As the Court of Federal Claims correctly concluded, it was without jurisdiction to consider Gullet-El's claims. The Tucker Act provides jurisdiction over “claim[s] against the United States founded either upon the Constitution, or any Act of Congress or any regulation of an executive department, or upon any express or implied contract with the United States, or for liquidated or unliquidated damages in cases not sounding in tort.” 28 U.S.C. § 1491(a)(1). The Act, however, is “only a jurisdictional statute; it does not create any substantive right enforceable against the United States for money damages.” United States v. Testan, 424 U.S. 392, 398 (1976). Accordingly, to invoke Tucker Act jurisdiction, Gullet-El was required to “identify a contractual relationship, constitutional provision, statute, or regulation that provides a substantive right to money damages.” Khan v. United States, 201 F.3d 1375, 1377 (Fed. Cir. 2000); Hamlet v. United States, 63 F.3d 1097, 1101 (Fed. Cir. 1995).

Gullet-El failed to allege facts that, if proven, would establish the existence of either an express or implied-in-fact contract with the United States. “The general requirements for a binding contract with the United States are identical for both express and implied contracts. The party alleging a contract must show a mutual intent to contract including an offer, an acceptance, and consideration.” Trauma Serv. Grp. v. United States, 104 F.3d 1321, 1325 (Fed. Cir. 1997) (citations omitted); see also Barrett Ref. Corp. v. United States, 242 F.3d 1055, 1060 (Fed. Cir. 2001). Contrary to Gullet-El's assertions, the failure of government officials to affirmatively renounce the terms of the unexecuted contracts he sent to them is not sufficient to establish that the government accepted the terms of those contracts. See Barrett, 242 F.3d at 1060 (explaining that a binding agreement with the government requires “mutuality of intent to contract”). Nor did Gullet-El allege that the government received any consideration for purportedly acquiescing to the terms of the alleged contracts or that any of the federal employees to whom he sent the documents had authority to bind the government in contract. See Flexfab, L.L.C. v. United States, 424 F.3d 1254, 1265 (Fed. Cir. 2005) (explaining that a valid government contract requires “actual authority on the part of the government's representative to bind the government” (emphasis omitted)); El Centro v. United States, 922 F.2d 816, 823 (Fed. Cir. 1990) (concluding that no contract was formed where “the Government received no consideration”). Accordingly, Gullet-El failed to allege facts sufficient to establish that he entered into a contractual relationship with the United States.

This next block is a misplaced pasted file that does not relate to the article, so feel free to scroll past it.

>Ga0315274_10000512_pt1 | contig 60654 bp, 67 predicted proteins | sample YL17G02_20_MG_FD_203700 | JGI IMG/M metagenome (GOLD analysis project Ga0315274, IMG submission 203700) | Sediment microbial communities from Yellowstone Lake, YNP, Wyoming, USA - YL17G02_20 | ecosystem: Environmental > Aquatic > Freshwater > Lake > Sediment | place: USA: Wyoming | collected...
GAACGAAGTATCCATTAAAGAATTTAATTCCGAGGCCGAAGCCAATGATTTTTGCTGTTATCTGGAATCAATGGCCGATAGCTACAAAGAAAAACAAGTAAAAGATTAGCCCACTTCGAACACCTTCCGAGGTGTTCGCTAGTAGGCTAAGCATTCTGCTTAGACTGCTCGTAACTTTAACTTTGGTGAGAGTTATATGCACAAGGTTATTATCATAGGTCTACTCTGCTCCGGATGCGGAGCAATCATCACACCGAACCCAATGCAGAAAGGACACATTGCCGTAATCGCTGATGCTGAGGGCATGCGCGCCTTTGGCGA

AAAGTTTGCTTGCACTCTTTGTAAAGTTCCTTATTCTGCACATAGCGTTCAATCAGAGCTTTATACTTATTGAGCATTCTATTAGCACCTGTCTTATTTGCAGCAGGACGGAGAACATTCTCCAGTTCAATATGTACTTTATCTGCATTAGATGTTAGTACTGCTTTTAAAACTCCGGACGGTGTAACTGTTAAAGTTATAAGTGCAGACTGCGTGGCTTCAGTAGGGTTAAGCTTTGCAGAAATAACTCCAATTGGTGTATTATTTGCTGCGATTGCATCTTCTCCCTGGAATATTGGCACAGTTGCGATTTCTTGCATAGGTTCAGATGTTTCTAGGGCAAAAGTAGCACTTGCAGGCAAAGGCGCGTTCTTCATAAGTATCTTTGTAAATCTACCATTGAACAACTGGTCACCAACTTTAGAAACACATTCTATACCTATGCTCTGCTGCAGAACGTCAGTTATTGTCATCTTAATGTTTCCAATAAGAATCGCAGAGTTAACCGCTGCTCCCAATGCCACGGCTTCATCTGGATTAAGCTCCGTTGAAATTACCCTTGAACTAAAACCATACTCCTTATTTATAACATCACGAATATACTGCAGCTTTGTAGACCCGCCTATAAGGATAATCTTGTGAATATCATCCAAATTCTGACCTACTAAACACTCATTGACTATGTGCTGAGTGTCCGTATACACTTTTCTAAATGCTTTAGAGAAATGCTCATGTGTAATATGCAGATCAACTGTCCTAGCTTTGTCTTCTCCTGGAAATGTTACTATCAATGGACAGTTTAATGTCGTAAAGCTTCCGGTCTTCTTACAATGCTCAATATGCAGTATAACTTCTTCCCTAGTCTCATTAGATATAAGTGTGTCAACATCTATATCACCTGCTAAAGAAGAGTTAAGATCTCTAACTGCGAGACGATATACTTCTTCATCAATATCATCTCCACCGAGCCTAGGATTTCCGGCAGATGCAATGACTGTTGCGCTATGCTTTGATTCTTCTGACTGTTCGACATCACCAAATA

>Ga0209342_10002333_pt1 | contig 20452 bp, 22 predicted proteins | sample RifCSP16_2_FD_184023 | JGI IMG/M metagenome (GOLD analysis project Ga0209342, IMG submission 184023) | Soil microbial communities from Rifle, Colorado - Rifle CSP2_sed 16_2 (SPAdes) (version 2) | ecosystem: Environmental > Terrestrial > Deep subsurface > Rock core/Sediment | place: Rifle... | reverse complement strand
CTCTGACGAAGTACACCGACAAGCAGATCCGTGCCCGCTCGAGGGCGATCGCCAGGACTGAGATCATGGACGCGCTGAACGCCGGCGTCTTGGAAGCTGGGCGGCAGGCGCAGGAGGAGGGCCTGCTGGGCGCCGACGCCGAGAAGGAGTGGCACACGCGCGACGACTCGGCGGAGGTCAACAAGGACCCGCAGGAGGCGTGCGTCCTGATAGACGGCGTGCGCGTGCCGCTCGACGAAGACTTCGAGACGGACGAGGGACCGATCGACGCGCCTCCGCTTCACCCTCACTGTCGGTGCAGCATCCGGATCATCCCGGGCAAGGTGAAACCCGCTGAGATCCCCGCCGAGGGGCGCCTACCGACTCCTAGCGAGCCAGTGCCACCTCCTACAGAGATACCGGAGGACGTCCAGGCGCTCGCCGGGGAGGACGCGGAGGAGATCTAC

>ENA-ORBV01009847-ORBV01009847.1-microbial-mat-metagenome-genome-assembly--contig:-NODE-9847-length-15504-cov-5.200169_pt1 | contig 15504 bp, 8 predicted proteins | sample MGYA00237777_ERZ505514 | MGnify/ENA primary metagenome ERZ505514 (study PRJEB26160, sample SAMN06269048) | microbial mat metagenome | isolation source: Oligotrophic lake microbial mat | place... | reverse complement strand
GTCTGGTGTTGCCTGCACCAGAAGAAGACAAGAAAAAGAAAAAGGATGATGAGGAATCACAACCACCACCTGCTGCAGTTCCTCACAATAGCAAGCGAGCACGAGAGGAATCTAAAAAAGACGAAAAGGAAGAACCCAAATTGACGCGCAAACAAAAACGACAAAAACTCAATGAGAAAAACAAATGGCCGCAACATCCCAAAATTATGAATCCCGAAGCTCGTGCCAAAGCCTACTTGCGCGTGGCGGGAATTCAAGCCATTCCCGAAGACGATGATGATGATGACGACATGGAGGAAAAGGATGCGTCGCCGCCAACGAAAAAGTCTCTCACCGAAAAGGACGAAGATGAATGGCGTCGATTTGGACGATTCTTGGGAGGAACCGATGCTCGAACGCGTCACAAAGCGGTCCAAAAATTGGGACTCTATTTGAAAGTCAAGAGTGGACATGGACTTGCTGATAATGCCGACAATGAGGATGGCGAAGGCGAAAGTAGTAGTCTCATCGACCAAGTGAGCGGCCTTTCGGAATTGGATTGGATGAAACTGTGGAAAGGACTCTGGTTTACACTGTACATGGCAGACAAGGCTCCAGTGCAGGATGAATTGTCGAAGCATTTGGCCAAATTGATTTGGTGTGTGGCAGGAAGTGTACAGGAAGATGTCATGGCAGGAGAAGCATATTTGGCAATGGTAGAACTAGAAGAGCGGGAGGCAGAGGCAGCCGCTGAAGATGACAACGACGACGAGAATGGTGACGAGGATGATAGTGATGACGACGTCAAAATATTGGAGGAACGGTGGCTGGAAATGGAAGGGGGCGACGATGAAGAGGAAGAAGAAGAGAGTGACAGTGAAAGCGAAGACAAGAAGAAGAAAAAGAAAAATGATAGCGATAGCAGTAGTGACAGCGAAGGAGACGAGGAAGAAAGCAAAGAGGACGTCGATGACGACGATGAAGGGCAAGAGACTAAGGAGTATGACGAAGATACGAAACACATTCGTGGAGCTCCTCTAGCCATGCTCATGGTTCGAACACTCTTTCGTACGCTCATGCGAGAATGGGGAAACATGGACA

In his complaint, moreover, Gullet-El repeatedly stated that he was seeking damages for the government's breach of “Civil Contracts in Admiralty.” As the Court of Federal Claims correctly concluded, it had no authority to adjudicate Gullet-El's admiralty claims. See Court of Federal Claims Decision, slip op. at 2. The federal district courts, not the Court of Federal Claims, have jurisdiction over admiralty claims against the government. See 46 U.S.C. §§ 30906(a), 31104(a); see also El-Shifa Pharm. Indus. Co. v. United States, 378 F.3d 1346, 1353 (Fed. Cir. 2004) (explaining that under 28 U.S.C. § 1333(1) the federal district courts are “grant[ed] exclusive and original jurisdiction ․ over civil cases in admiralty and maritime”); Marine Logistics, Inc. v. England, 265 F.3d 1322, 1324 (Fed. Cir. 2001) (stating that a claim for the breach of a contract that is “wholly maritime in nature ․ must be brought in the federal district courts”).


We have considered Gullet-El's remaining arguments but do not find them persuasive. Accordingly, we affirm the judgment of the United States Court of Federal Claims dismissing his complaint for lack of subject matter jurisdiction.